I’ve found that students make certain assumptions about classes. Some of these are based on their experiences in high school. Some of these are based on an…optimistic set of expectations. Some are based on delusion. Here’s a quick list of assumptions you should never make:
The Professor Will Follow The Textbook/Syllabus
I took a particularly challenging course where more than a few of my peers would skip class and then ask me or other people what we covered in the textbook. Unfortunately for them, the professor followed the textbook in the same way most people follow IKEA instructions. They ended up having to reconstruct what the professor covered from messy notes and hazy recollections. Guess who did well in that class? Not them!
This is especially true for higher level courses. Higher level courses have less supervision and are taught by tenured faculty, who tend to march to their own drum. It’s a known fact that no professor 100% agrees with the textbook. Maybe if they wrote the book, but even then they take liberties. Besides most textbooks aren’t meant to be used cover to cover. It’s completely expected that a professor will emphasize certain topics over others.
If you’re lucky enough to get a syllabus, which is rare in higher level courses, do not assume it will be followed. Professors teach what they want to teach. That’s it.
The Professor’s Slides Will Make Sense
I’ve definitely made this mistake. You skip a few lectures, telling yourself the slides are posted on classes, only to discover the slides are three photos of a circuit board and a reminder that the test is on Thursday. Just because the professor posted slides doesn’t mean they’re useful.
The Test Will Be Well Written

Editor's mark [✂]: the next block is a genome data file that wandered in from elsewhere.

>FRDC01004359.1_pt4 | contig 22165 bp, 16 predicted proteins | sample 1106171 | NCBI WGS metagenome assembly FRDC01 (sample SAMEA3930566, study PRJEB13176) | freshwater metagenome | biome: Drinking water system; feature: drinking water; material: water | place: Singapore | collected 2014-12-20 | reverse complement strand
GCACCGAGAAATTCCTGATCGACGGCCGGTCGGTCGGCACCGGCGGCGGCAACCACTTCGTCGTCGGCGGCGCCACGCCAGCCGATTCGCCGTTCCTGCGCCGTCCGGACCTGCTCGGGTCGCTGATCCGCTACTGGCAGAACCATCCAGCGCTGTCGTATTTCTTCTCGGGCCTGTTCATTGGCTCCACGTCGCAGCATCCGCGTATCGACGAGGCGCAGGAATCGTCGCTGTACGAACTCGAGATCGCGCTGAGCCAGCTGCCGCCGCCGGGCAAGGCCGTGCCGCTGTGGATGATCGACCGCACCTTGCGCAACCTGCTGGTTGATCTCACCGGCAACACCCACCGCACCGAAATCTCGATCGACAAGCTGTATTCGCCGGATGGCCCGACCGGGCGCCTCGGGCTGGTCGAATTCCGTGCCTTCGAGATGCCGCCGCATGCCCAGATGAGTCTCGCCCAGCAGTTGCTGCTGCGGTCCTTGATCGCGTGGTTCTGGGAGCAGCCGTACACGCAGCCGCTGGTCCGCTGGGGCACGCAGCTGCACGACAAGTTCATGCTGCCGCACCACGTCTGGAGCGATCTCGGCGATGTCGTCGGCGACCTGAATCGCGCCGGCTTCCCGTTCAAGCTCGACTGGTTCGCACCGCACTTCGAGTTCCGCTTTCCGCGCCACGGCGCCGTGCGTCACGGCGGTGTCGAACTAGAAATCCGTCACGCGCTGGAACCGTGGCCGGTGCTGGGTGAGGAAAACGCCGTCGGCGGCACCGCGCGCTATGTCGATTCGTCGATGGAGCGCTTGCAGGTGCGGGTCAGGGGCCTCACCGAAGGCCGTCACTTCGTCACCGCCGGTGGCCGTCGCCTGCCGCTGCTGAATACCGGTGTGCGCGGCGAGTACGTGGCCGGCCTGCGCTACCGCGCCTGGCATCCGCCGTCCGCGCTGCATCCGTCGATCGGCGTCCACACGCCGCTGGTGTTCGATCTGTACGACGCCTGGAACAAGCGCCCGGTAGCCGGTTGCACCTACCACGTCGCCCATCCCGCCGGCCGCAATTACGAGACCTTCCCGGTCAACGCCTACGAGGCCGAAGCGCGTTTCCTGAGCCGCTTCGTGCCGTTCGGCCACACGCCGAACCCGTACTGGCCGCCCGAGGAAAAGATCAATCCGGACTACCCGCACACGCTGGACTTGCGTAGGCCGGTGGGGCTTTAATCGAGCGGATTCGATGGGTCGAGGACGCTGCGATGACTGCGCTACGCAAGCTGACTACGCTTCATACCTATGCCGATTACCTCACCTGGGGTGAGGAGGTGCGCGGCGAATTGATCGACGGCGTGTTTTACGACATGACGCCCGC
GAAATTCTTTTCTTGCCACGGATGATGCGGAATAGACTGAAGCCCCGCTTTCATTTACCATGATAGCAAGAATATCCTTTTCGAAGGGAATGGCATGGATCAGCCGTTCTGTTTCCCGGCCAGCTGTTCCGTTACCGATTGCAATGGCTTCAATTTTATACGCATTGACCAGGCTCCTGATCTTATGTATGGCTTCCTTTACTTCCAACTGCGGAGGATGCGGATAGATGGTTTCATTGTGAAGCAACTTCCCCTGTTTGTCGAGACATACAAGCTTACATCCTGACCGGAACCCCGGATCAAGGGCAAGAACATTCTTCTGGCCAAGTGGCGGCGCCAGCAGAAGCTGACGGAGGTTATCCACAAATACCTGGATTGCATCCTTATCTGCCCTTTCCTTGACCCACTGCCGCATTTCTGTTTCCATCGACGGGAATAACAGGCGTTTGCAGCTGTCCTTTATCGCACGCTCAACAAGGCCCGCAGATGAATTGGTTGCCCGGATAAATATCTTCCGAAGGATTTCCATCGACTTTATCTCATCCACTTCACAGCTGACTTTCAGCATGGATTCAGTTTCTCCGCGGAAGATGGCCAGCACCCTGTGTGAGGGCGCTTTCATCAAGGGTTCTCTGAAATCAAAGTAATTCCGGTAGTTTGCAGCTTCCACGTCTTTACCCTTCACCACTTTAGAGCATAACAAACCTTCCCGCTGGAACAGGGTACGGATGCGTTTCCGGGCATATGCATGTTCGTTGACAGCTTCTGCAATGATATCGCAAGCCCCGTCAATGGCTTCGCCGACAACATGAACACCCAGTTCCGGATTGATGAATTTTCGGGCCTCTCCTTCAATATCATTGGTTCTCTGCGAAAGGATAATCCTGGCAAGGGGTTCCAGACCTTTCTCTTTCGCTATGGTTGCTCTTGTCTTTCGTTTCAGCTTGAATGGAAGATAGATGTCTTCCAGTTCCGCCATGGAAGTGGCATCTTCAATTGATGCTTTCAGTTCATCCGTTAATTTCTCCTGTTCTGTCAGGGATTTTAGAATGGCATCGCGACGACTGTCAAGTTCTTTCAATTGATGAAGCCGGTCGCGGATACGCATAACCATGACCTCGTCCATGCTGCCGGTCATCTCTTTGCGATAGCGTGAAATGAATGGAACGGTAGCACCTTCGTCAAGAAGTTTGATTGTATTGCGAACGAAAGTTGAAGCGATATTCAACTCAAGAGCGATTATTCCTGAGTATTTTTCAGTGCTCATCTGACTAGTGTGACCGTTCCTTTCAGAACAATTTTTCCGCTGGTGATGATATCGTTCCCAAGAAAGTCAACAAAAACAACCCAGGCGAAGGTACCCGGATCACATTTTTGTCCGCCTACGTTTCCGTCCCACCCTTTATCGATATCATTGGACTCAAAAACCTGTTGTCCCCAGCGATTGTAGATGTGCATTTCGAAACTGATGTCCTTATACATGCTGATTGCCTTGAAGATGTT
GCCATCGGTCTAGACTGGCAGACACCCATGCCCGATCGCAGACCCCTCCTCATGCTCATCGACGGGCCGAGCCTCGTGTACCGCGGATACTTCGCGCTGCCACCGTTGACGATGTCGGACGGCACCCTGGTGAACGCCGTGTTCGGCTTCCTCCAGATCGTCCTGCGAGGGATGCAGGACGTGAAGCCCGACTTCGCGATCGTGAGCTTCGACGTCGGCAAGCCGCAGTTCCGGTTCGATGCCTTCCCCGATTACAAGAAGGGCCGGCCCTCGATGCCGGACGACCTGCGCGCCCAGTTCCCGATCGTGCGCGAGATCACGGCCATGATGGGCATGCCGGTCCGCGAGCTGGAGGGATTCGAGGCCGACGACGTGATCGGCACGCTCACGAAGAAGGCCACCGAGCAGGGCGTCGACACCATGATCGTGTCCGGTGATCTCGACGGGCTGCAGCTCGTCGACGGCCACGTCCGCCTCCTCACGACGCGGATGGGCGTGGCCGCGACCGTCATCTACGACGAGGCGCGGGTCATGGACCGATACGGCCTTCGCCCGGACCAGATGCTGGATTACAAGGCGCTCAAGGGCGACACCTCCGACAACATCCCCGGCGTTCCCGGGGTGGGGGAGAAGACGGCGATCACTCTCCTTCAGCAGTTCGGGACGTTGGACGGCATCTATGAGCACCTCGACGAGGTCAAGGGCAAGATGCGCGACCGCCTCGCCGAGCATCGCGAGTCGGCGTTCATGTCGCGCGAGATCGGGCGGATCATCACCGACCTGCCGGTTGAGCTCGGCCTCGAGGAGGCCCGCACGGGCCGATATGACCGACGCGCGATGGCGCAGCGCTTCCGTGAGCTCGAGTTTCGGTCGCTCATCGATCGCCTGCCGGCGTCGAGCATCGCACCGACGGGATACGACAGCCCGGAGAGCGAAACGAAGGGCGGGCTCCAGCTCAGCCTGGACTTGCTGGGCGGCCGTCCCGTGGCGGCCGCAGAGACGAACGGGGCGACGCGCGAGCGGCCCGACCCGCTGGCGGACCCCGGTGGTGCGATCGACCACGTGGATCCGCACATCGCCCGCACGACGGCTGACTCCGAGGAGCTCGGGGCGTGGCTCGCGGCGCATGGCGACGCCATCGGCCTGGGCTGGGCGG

Nobody teaches you how to write tests. There’s no required PhD class called Test Writing 101.
I bet that the majority of tests are written a day or two before the exam. Ever wonder why that Algebra final was so damn hard? Or why the test has random typos? Or why the questions appear to be slightly altered homework problems? Your professor probably wrote it at the last second because they were busy filling out some grant proposal, or parenting their kids, or doing some research. Or just procrastinating. Professors are human after all.
Remember that the professor’s baseline is themselves, an expert in the field with decades of experience. When they estimate whether or not a test it is easy, it’s like Mike Tyson estimating the boxing skill of an elementary schooler. It shouldn’t be a surprise if a test is mindbogglingly hard or stupifyingly easy. From 500 feet up, it’s all the same.
And no, professors won’t try their tests on other students as a baseline.
The Test Will Actually Be Cumulative
A side effect of tests not being written in optimal situations is that the test will reflect what’s on your professor’s mind. That will often be what they last taught.
Of course you should still review previous material and study the entire curriculum. But it’s fairly common for tests to be end material heavy. End material is most likely more interesting to the professor. It’s more advanced and likely involves the central theme of the class. There’s definitely some classes, albeit more in math than in CS, such as Calculus III or Theory of Probability that have a central punchline: Stokes’, Greens and Gauss for Calculus III and Central Limit Theory/Law of Large Numbers for Theory of Probability.
Students can shoot themselves in the foot because they assume that they know the end material since it was just taught and besides, the professor only spent like a day on Stokes’, he spent a whole week on vectors.
Don’t take this as an excuse to not study the whole curriculum. Just remember to polish up the end material.
The Class Will Be Like Last Year